The third stage was transporting the “precious catch” to a safe area away from any danger, either from Daesh agents or other terrorist organizations, including the Iran-backed Houthi militias. This also went perfectly as planned.

Saudi special forces are trained, by leaders in the field worldwide, in how to plan and execute such sensitive tasks with speed and precision, and safely. The success of this operation came as no surprise to the Yemeni political analyst Abdullah Ismail.

“It demonstrates the extraordinary capabilities of the Saudi forces in particular and the Arab coalition forces in general, carrying out such delicate operations, the result of intelligence work and the success of surveillance, which led to the arrest of a person in 10 minutes without causing any injuries to civilians or to the participating forces,” he told Arab News.

“This operation is a serious blow to Daesh, which became active to some extent after the overthrow of the Yemeni state through the Houthi coup.”


Third Saudi aid plane arrives in Beirut

KSRelief aircraft contains medical supplies, ventilators and other relief goods for blast victims. (Photo/Supplied)
Updated 09 August 2020

Third Saudi aid plane arrives in Beirut

  • KSRelief teams are also active in treating blast victims

RIYADH: A third King Salman Humanitarian Aid and Relief Center (KSRelief) plane loaded with aid arrived in Beirut on Saturday as part of a relief air bridge that was set up to help the people in wake of the Beirut blasts.

The air bridge was established on the directives of King Salman to provide urgent humanitarian aid to Lebanon.
KSRelief Adviser Dr. Ali bin Hamed Al-Ghamdi said the third plane is loaded with ventilators, hospital and medical equipment, as well as various medicines and disinfectants. It also contains food, tents, mattresses, blankets and cooking supplies.
So far, 200 tons of aid from the Kingdom have been flown to Lebanon with specialized teams to follow up and supervise the distribution operations.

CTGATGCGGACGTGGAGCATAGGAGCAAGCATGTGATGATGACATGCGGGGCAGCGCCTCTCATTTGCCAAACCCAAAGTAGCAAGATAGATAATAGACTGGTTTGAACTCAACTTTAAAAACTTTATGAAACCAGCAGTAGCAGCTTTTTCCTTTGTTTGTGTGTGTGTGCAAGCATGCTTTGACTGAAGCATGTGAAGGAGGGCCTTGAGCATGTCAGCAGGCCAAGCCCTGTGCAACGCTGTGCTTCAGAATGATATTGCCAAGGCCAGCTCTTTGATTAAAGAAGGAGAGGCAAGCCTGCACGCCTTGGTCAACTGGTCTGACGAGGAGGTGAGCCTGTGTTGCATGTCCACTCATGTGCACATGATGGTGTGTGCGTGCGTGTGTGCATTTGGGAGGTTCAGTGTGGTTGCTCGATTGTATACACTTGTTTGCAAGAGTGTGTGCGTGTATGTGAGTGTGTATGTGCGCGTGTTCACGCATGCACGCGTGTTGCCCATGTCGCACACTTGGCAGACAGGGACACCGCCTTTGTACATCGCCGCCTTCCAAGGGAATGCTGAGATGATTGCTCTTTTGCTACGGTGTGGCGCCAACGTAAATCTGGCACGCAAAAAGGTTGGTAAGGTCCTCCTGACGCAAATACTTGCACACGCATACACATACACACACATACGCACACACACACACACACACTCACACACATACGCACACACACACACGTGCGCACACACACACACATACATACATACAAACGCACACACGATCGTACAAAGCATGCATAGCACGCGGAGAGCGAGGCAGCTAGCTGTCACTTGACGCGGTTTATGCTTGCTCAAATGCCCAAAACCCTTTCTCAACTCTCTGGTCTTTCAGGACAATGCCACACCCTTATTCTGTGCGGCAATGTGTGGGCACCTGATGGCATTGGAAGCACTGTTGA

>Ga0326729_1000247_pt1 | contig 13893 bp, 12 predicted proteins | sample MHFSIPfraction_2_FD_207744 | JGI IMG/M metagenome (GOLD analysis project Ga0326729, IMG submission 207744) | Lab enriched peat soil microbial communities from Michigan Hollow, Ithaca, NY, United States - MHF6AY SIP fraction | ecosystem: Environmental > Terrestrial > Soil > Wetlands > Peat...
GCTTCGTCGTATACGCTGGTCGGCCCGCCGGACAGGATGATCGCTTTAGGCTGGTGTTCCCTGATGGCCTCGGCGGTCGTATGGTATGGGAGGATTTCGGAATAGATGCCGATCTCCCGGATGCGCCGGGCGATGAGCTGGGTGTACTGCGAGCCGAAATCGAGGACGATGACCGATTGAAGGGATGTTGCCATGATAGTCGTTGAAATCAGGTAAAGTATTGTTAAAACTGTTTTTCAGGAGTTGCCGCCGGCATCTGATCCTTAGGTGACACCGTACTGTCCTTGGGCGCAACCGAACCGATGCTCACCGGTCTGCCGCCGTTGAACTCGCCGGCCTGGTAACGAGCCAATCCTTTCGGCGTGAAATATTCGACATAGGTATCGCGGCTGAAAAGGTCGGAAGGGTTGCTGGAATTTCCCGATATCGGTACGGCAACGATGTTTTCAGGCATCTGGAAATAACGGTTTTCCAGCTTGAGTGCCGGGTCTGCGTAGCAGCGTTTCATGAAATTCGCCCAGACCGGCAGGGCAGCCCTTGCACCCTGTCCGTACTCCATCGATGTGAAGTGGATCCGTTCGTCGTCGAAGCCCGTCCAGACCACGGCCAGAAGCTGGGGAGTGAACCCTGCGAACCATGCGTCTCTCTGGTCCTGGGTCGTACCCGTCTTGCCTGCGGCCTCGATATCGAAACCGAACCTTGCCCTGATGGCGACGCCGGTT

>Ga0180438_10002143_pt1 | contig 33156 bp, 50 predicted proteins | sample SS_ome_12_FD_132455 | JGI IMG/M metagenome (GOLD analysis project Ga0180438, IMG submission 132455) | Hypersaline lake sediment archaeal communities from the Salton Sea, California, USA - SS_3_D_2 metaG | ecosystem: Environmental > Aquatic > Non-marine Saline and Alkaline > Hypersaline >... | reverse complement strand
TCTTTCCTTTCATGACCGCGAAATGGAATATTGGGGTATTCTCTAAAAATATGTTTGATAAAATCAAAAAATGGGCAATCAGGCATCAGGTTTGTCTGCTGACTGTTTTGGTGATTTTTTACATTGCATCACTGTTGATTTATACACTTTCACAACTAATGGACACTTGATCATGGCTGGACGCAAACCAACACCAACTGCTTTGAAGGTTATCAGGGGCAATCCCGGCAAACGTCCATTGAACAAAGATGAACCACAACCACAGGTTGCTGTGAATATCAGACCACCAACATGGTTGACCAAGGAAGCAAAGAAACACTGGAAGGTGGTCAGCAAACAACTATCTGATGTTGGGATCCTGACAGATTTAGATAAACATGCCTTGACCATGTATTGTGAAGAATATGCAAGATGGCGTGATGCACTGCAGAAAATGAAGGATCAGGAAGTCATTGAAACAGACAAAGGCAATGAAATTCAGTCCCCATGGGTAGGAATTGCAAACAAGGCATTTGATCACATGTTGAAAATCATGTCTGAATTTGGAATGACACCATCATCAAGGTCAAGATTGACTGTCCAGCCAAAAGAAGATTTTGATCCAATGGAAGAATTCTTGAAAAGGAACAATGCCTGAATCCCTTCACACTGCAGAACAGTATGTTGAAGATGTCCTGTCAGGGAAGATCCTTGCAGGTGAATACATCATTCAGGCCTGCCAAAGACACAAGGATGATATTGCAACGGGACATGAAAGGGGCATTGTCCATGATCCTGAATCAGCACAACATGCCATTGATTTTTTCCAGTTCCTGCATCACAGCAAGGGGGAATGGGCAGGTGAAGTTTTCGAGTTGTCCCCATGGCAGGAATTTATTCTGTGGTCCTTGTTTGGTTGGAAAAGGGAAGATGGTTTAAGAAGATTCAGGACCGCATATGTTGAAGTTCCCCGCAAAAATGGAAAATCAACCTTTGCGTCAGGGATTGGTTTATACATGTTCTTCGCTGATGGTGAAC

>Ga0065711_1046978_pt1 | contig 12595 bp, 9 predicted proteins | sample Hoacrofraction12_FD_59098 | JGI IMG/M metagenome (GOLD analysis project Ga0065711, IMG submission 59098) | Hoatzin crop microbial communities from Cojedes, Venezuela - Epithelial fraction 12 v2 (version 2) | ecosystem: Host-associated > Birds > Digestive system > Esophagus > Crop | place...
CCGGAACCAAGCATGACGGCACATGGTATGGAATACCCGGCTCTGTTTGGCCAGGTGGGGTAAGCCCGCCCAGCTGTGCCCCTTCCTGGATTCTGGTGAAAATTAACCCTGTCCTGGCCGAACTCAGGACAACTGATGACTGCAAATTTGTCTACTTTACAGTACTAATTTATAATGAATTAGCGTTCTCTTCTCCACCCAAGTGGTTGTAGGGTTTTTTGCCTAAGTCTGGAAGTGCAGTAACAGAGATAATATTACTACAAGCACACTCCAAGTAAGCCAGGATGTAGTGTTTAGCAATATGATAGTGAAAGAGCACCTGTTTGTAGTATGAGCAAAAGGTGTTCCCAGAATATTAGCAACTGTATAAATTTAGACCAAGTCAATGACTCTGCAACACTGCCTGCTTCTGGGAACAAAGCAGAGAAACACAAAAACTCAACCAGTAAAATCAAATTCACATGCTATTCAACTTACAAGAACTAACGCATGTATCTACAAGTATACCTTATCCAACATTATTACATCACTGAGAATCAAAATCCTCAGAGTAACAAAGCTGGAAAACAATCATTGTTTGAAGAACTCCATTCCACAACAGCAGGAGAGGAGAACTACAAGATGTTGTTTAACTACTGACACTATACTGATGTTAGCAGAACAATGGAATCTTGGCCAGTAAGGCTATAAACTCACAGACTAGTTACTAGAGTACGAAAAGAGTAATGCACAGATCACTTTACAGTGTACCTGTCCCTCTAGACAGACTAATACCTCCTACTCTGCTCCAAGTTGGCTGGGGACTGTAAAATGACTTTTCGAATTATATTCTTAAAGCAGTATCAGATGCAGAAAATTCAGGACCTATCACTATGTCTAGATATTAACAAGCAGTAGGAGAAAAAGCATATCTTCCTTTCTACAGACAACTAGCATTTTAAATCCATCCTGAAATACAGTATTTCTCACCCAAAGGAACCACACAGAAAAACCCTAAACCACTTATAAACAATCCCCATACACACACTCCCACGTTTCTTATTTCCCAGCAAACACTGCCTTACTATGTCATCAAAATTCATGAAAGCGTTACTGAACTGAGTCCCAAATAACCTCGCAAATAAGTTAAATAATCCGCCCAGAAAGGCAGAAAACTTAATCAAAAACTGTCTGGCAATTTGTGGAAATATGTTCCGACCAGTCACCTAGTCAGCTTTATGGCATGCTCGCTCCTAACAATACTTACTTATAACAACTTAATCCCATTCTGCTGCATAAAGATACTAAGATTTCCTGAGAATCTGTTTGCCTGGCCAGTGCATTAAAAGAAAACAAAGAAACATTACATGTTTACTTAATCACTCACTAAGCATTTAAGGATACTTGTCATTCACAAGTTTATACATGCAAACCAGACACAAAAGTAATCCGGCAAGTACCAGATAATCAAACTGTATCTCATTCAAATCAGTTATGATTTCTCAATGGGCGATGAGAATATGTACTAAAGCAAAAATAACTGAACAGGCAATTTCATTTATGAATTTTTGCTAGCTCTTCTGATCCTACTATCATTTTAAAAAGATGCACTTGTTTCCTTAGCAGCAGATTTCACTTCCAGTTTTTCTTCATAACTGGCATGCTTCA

KSRelief teams are also active in Lebanon in treating victims of the blast.
Earlier, two Saudi aircraft carrying more than 120 tons of medicines, equipment, and emergency supplies were dispatched to Beirut.
KSRelief Supervisor General Dr. Abdullah Al-Rabeeah said in a statement that the assistance highlights the pivotal role of the Kingdom of Saudi Arabia in providing humanitarian assistance to all people in need around the world with complete impartiality.

The Saudi aid will help alleviate the sufferings of Lebanese people.

Maj. Gen. Mohammad Khair, Chief of the High Relief, Commission in Lebanon

The twin blasts devastated large areas of the Lebanese capital and destroyed vital infrastructure, including grain storage silos and port facilities.
Lebanon, already reeling from an economic and currency collapse, now faces the threat of food shortages and a major hit to exports and imports.
Countries around the world have rushed to help Lebanon in the wake of the port explosion on Aug. 4.
The secretary-general of the High Relief Commission in Lebanon, Maj. Gen. Mohammad Khair, thanked the Kingdom for the urgent humanitarian aid provided through KSRelief.
In a press statement, he praised the historical relations between the two countries, noting the Saudi aid will help alleviate the suffering of Lebanese people.
Residents in the Kingdom can also help Lebanon by making donations through KSRelief’s website.